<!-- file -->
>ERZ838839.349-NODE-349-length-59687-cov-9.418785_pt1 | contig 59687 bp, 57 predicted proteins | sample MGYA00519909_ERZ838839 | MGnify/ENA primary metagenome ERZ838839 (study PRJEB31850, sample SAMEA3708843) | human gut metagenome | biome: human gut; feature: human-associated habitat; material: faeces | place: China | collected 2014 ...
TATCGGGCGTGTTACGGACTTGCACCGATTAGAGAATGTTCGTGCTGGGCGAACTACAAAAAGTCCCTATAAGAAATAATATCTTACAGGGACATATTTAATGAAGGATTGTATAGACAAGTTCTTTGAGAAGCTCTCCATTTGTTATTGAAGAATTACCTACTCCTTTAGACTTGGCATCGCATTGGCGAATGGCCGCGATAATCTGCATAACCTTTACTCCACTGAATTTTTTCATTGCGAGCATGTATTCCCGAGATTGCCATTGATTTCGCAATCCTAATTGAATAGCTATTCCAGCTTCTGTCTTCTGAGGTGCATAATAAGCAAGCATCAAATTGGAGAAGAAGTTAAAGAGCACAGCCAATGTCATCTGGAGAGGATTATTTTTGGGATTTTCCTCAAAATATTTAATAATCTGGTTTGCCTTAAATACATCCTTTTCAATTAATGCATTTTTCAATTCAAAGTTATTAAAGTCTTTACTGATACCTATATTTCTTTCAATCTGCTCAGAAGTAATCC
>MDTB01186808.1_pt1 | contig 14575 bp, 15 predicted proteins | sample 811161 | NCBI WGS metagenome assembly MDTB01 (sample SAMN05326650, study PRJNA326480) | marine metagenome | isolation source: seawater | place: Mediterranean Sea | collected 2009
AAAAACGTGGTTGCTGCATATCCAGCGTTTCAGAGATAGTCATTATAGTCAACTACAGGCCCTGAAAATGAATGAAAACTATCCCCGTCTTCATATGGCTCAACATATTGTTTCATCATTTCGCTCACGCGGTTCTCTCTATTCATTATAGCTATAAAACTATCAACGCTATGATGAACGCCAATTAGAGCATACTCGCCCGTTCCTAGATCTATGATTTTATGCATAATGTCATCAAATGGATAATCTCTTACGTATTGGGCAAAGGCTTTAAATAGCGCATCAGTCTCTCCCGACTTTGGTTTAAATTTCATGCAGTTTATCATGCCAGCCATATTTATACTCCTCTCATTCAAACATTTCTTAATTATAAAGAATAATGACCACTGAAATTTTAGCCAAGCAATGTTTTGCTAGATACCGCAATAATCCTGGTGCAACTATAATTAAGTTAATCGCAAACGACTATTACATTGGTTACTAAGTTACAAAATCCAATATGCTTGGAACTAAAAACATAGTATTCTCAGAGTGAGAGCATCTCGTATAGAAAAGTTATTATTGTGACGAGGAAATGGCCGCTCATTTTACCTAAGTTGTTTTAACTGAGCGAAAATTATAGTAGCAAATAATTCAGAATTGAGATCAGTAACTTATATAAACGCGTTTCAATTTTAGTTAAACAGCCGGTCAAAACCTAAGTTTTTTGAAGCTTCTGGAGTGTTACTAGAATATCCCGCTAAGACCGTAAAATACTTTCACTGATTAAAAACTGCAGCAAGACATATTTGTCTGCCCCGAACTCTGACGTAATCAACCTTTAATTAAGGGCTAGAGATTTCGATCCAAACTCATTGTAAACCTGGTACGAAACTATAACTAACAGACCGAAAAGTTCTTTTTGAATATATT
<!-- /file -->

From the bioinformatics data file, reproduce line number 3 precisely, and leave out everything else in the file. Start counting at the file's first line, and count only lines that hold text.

>MDTB01186808.1_pt1 | contig 14575 bp, 15 predicted proteins | sample 811161 | NCBI WGS metagenome assembly MDTB01 (sample SAMN05326650, study PRJNA326480) | marine metagenome | isolation source: seawater | place: Mediterranean Sea | collected 2009